Spring, mostly wet, has come and gone. The first day of summer was decidedly chilly, but now it is warm again. After having watered some newly planted annuals and relocated hostas the sky opened up and it poured. Oh well.


The koi spent most of the last week spawning. It was a regular orgy with male fish bashing the females against the side of the pond. Then the female releases the eggs and the male fertilizes them. Usually, other koi come in right behind the pairs to gobble up eggs, keeping the amount of baby koi within a manageable range. Unfortunately, my largest and oldest female fish (10 years old) became a victim of the vigorous spawning. She lingered for a day or two before expiring. She was a bright orange fish and although her offspring has some of her coloration, none are orange all over. Finley, born in 2011, comes closest, although her parentage includes a bright white father, and subsequently, she is mostly white with large orange spots. Ninja, born in 2012, is also the offspring of my bright orange koi, although her father, Buddy, is dark grey. For most of Ninja’s life she was a dull dark grey with a bit of orange on her belly. This year she started changing colors and now most of the dark grey is gone.  She has become bright orange although still with grey and white spots. Koi, just like goldfish, are capable of changing colors, while high-quality food and light also can contribute to changes in color or the intensity of color.  From experience, I have found that it is mostly the dark-colored fish which can turn into something much brighter, although not all of them will change during their lifetime.  A nice thought when I look at some of the dark-colored offspring from two years ago; they may end up looking like some really nice fish in the (near) future.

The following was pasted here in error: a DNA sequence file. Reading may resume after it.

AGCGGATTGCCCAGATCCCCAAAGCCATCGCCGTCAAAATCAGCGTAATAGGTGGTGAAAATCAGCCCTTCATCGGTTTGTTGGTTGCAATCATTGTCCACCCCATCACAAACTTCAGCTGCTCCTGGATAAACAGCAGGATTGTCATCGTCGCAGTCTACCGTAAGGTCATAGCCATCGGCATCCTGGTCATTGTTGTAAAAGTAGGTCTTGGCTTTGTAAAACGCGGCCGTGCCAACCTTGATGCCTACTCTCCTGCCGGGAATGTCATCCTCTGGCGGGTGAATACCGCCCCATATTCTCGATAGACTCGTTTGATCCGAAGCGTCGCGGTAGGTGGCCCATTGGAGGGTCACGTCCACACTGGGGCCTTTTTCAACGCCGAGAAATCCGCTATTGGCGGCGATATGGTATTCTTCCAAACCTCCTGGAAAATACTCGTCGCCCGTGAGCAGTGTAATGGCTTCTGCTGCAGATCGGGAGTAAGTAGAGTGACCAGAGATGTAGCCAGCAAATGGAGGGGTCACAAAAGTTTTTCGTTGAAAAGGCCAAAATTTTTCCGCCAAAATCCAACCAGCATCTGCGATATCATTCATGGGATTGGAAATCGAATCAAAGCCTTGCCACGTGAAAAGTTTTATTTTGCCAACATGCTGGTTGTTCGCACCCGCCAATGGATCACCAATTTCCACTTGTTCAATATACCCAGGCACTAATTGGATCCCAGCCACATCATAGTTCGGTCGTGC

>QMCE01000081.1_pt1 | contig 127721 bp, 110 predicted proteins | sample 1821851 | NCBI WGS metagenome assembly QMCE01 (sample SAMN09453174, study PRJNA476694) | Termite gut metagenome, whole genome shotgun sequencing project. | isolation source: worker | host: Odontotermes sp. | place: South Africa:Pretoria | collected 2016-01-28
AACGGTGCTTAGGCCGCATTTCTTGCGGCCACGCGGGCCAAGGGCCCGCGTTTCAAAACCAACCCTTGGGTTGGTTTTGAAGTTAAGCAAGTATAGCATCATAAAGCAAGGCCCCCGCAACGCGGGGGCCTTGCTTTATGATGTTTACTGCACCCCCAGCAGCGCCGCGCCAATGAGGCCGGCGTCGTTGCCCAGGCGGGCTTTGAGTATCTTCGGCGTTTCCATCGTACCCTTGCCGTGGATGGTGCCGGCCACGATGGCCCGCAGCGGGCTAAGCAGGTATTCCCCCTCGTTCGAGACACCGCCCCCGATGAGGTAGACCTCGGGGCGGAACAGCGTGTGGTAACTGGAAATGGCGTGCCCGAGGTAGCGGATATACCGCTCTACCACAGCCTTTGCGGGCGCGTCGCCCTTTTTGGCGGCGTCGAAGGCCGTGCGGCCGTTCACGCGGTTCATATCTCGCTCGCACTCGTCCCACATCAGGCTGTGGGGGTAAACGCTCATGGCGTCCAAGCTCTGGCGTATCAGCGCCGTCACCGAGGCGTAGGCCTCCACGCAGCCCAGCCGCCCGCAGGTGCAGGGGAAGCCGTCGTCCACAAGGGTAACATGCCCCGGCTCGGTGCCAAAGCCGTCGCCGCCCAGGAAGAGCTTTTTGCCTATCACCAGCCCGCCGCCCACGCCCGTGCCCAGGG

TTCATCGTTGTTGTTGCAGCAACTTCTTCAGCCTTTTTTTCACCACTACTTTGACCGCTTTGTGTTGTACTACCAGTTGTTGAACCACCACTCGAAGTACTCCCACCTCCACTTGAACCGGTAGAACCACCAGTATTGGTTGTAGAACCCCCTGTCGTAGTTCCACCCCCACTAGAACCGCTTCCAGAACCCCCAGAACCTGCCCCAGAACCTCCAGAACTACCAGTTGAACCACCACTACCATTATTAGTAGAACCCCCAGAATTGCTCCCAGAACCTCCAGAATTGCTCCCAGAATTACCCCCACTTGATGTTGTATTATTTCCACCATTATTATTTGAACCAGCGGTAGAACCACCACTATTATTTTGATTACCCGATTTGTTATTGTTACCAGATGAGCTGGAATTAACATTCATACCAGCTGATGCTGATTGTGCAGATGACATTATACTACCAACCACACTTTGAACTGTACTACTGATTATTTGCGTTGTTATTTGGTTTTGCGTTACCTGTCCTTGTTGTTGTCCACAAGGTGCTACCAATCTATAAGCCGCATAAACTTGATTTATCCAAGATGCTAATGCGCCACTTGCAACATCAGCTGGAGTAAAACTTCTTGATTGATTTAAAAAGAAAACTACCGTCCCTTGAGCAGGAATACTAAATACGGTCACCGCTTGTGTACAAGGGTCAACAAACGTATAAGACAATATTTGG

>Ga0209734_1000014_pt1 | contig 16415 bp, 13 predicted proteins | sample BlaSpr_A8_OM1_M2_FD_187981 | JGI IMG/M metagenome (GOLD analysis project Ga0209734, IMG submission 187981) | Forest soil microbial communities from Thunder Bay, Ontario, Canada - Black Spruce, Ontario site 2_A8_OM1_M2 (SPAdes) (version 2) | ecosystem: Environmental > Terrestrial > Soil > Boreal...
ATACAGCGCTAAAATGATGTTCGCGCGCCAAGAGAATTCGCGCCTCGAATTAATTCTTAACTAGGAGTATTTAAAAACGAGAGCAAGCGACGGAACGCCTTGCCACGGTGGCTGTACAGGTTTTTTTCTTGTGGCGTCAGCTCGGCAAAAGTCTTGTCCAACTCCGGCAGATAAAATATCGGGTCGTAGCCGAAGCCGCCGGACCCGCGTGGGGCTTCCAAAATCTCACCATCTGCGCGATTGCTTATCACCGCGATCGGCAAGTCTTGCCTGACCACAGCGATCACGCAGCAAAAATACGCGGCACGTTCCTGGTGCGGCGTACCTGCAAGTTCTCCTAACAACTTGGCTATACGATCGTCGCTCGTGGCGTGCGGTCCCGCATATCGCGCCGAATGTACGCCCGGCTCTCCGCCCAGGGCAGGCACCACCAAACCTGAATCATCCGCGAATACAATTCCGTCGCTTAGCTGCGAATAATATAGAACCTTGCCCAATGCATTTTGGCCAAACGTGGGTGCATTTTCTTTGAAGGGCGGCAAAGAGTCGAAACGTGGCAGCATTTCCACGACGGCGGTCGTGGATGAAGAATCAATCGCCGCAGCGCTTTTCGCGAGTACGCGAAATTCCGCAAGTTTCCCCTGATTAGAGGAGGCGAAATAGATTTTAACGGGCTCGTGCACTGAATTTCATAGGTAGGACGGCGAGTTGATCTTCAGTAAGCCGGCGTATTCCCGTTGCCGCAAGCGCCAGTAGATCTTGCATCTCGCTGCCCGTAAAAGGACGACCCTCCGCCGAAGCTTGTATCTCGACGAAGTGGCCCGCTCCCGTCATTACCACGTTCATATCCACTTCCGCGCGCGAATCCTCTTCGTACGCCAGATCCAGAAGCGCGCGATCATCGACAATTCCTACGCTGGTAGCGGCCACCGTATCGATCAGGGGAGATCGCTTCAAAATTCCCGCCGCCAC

I have already spotted the first few baby fish, seven of which I caught and relocated indoors to a small tank. When I first caught them, I could hardly see them in the tank. One small pellet of fish food pulverized into dust is the perfect fish food and now, only days later, they have nearly doubled in size. They are actually starting to look like tiny fish now. This week I will be setting up a larger tank which will serve as their new home in the near future.